The 5 Ways to Test for Gluten in Food
For those with gluten sensitivities or gluten intolerances, eating food that you did not prepare yourself can be difficult. It’s one thing to be allergic to the food you can easily see, but it’s another to be intolerant to a type of protein that’s seemingly everywhere.
Even if you purchase something that you wouldn’t expect to contain gluten as an ingredient, the dangers of gluten cross-contamination are still all too real. Anyone with a food allergy can relate to anyone who can’t tolerate gluten, who has Celiac Disease, or who have issues with gluten cross-reactive foods in these situations.
Fortunately, certain technological advances like the 5 ways to test for gluten below, and grain-free or gluten-free certifications exist to help consumers identify foods that are safe for their sensitivities or intolerances.
For the Grain-Free Gluten-Free Certification Program, the Paleo Foundation has a two-round auditing process. First, product ingredient statements are audited by inspectors to ensure that the products do not contain grains. Then, the products are sent to a lab using an R5 ELISA assay to test for gluten and are tested as well as for gliadin competitive and prolamins.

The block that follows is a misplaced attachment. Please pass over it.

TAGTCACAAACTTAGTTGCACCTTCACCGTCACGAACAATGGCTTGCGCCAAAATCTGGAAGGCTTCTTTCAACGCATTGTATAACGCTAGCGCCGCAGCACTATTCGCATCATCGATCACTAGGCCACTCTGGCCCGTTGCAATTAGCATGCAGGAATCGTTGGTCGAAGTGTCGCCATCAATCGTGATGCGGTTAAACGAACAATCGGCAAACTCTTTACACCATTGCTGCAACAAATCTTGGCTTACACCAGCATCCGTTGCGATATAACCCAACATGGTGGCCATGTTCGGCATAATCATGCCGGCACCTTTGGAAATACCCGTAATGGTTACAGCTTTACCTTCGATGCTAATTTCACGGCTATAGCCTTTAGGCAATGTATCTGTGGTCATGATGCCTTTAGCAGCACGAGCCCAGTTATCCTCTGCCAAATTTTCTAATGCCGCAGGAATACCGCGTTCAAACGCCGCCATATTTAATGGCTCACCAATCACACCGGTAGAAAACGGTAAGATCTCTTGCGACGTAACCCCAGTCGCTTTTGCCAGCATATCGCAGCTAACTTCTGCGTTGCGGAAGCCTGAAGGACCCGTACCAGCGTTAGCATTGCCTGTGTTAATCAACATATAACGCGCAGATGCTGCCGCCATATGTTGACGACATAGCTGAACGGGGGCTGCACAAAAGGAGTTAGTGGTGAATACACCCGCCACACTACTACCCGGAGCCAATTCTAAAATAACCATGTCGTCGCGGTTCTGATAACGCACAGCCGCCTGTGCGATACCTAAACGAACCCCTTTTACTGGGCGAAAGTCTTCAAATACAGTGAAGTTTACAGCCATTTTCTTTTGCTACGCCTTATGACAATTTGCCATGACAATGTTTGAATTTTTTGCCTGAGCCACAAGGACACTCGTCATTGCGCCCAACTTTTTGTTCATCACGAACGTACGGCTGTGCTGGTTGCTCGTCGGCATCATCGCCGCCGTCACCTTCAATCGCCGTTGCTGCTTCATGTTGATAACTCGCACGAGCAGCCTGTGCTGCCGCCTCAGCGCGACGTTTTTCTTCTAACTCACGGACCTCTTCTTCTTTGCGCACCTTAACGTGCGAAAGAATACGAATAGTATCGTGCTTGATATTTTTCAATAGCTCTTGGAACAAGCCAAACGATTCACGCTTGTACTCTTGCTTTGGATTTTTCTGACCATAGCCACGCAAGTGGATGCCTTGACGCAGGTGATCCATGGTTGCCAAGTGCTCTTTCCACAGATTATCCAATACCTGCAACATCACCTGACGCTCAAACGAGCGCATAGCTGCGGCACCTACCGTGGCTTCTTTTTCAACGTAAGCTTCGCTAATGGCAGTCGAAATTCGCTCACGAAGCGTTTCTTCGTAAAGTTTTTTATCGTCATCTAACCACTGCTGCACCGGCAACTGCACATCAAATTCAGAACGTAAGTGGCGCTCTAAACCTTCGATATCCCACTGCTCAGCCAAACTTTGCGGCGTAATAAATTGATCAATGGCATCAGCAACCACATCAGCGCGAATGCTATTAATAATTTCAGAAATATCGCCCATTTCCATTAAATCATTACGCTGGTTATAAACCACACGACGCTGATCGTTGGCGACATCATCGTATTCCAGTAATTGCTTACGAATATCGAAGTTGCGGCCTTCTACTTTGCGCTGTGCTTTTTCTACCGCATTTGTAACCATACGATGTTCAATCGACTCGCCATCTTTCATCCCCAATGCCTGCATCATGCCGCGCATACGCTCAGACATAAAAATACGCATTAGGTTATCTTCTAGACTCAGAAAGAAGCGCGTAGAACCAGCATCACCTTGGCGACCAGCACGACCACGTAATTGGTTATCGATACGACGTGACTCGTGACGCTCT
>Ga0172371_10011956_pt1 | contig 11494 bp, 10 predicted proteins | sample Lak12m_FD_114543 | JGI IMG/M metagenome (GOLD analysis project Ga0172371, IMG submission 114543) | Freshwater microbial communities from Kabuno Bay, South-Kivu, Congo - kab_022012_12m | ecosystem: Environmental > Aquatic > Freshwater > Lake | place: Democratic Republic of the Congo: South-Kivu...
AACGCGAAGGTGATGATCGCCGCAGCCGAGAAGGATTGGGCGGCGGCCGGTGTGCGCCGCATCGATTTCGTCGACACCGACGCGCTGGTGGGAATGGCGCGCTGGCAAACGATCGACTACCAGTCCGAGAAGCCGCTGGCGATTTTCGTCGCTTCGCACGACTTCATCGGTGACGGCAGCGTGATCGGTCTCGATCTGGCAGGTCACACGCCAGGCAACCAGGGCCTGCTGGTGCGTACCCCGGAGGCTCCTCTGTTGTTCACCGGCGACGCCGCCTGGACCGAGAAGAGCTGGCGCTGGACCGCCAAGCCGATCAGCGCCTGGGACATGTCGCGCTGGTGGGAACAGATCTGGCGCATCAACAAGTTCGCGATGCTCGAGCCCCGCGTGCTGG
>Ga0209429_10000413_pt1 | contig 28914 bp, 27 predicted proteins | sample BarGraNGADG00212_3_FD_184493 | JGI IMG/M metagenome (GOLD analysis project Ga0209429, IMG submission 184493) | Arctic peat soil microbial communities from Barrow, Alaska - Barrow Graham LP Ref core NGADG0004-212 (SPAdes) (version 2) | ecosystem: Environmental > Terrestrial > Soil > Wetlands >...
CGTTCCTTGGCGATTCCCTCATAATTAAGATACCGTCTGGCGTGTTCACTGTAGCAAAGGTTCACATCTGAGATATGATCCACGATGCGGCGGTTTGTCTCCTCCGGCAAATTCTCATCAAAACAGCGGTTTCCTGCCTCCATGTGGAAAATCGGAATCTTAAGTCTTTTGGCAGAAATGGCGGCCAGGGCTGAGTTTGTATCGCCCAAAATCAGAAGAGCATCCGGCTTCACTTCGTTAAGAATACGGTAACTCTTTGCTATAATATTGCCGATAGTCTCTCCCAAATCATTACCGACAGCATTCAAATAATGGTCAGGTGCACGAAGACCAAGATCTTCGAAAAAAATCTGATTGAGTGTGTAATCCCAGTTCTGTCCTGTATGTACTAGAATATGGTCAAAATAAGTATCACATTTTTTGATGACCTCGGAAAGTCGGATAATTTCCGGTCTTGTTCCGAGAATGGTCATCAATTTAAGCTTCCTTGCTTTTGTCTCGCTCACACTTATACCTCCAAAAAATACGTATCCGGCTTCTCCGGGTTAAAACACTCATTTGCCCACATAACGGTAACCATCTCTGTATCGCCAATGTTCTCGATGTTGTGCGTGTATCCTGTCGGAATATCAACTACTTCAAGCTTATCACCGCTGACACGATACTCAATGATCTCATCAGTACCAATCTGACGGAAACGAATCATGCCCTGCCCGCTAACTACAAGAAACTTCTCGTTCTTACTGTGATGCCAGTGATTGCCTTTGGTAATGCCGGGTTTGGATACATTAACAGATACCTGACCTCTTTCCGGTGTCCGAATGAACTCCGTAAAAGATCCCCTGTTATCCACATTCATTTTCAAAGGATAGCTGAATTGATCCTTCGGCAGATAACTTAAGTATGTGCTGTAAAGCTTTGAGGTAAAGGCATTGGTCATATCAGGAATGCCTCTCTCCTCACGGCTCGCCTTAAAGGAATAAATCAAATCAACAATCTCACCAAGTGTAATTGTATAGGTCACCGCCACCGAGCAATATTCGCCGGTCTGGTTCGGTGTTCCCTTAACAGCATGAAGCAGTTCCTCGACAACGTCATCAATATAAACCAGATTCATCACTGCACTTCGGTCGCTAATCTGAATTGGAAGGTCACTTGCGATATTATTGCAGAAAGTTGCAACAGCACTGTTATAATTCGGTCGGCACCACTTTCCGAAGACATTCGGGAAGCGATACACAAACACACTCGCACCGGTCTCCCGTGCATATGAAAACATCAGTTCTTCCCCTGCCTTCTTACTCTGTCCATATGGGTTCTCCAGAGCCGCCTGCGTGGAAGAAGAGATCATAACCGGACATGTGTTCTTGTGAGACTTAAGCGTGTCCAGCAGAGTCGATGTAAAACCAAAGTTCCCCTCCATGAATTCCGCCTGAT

This process allows us to ensure a truly grain-free, gluten-free end product that consumers can trust. And while certification is one of the easiest ways to ensure food safety to consumers, there are many ways to test for gluten in food. The following at the top 5.
1. Rapid Gluten Test
Rapid gluten tests allow you to detect gluten in a quick and easy way on-site. It doesn’t matter where you are or if you don’t have a personal laboratory (well, who does?), rapid gluten tests are portable and user-friendly.
Depending on the product, a rapid test kit could make use of a dip-stick or a cotton swab. If you’re familiar with litmus paper for testing acidity, rapid test kits work almost the same way.
Regardless of brand, the general procedure is to first prepare the solution using a small cup, then use the dip-stick or cotton swab on any surface, not just food.
Tabletops, dining tables, even household utensils could contain traces of gluten due to food preparation. After swabbing the area, dip the stick or swab in the solution. If there is gluten present, either the solution changes color or the dip-stick/swab does.
2. R5 ELISA Test for Gluten
The “R5” means the R5 antibody was used and “ELISA” is Enzyme-Linked Immunosorbent Assay. The R5 ELISA is an immunochemical method used to not just detect, but also quantify a specific type of protein.
The R5 ELISA is a more accurate assay as it’s capable of detecting gluten traces as small as 2.5 ppm. However, due to its more advanced detection system, it’s more expensive and not something you would use at home.
The R5 ELISA is a method used to test for gluten specifically in food. It’s commercially available as of R5 sandwich ELISA and R5 competitive ELISA. The sandwich version is used for measuring intact proteins while the competition is used for smaller-sized protein fragments found in partially degraded gluten.